Humanities academics have so long signaled toward progressivism - even when progressives were eugenicists - that it is harm to imagine that they wouldn't become more inclusive without having it called out, but perhaps that is the nature of truly lacking inclusivity. 

You don't know you are missing something if everyone tells you that you're not. Like intolerance for plagiarism.

A new analysis finds that over half of humanities journal editors have encountered outright plagiarism. If it's that systemic it means academics believe everyone does it so it's no problem. But plagiarism and exclusivity are also a problem in the arts and the so-called social sciences, finds the Committee on Publication Ethics.

We might have to give them a pass on inclusivity. If you are a journal about literature, for example, how can you allow bad english prose from other cultures without changing it so much you are insulting the author? Creating a meritocracy exclusively among people great with one language is not really a meritocracy. 

The survey results from over 650 journal editors found:

64 percent of respondents encountered issues addressing language and writing quality barriers that prevent the ability to be more inclusive in publishing.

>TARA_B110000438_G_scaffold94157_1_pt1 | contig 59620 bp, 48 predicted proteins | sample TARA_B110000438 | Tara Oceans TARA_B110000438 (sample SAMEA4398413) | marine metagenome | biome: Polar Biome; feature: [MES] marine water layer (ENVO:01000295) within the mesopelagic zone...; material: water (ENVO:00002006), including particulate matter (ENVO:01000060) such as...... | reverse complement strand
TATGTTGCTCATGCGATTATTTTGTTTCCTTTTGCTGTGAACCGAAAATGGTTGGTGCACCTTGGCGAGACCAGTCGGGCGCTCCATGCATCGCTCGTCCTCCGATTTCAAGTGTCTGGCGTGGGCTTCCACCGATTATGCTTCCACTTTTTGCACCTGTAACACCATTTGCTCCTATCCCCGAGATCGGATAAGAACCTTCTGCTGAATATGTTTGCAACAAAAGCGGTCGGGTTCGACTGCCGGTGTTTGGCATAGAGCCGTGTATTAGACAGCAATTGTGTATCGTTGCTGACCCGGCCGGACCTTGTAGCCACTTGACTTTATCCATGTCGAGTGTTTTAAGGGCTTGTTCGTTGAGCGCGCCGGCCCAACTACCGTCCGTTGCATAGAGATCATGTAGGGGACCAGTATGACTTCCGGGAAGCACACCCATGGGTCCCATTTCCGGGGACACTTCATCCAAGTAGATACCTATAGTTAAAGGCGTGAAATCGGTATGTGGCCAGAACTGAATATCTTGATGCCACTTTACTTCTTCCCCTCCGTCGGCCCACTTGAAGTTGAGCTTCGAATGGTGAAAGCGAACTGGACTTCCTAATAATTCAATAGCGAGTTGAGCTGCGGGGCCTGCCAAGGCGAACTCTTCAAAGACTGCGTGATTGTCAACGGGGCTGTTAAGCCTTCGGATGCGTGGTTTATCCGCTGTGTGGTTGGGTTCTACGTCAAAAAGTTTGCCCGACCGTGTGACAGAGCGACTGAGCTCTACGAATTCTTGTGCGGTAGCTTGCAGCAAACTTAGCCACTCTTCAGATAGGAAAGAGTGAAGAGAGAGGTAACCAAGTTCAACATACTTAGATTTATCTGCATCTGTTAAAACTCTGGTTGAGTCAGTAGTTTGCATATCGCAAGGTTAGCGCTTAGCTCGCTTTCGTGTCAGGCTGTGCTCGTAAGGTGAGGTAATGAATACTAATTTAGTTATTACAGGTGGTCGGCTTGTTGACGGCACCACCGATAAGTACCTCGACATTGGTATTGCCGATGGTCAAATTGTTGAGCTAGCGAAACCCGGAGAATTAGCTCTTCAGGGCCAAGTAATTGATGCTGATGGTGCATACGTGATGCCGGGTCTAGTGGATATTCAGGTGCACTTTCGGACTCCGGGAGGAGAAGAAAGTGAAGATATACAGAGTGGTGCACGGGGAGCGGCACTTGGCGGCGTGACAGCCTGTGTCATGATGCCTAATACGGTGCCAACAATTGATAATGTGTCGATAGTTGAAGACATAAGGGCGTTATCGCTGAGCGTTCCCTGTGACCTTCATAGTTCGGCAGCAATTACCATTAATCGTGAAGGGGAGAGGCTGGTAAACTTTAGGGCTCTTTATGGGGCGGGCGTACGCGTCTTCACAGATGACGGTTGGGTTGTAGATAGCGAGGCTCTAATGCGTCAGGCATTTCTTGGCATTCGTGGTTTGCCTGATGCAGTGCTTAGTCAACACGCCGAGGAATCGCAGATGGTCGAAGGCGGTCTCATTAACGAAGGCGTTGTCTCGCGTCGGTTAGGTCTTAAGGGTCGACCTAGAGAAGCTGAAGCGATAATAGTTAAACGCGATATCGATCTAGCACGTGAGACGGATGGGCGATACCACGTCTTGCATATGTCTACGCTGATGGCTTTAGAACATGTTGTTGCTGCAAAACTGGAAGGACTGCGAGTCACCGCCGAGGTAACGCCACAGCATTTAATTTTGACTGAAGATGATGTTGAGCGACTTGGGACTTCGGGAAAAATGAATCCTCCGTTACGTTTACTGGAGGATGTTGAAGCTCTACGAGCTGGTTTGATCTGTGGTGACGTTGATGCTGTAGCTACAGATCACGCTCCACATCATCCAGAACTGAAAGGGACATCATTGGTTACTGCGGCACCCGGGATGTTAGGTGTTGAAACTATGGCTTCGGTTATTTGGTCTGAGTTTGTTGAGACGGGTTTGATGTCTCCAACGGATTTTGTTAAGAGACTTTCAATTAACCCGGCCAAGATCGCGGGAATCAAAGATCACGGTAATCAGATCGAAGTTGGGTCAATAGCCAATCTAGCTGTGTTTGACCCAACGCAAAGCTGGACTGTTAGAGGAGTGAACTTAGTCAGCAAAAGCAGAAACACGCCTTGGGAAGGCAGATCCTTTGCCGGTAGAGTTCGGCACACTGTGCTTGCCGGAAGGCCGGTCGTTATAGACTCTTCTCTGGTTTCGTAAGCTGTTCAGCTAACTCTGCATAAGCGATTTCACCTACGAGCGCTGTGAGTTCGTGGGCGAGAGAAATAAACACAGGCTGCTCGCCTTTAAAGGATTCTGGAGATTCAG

58 percent reported detecting plagiarism as the most serious issue they dealt with, followed by fraudulent submissions (44%) and data or image fabrication (31%).

 Recognizing and dealing with bias in peer reviewer comments was an issue encountered by 55 percent of journal editors.

Unsurprisingly, the editors were less confident in spotting data and/or image fabrication issues (24 percent), and intellectual property and copyright issues (21 percent).

There were no significant differences in the concerns reported by journal editors from different subject areas, or regionally, suggesting that many of the issues are experienced across multiple disciplines within the arts, humanities and social sciences. 

Science certainly has many of the same issues and the issue may be even more of a concern there than in the humanities. If someone fakes a paper on literary criticism, the world will not change, but if a Berkeley professor like Tyrone Hayes fabricates data on a weedkiller hurting frogs, that gets EPA SAPs called, and companies get sued. Even if no one ever actually sees how he created his screenshots.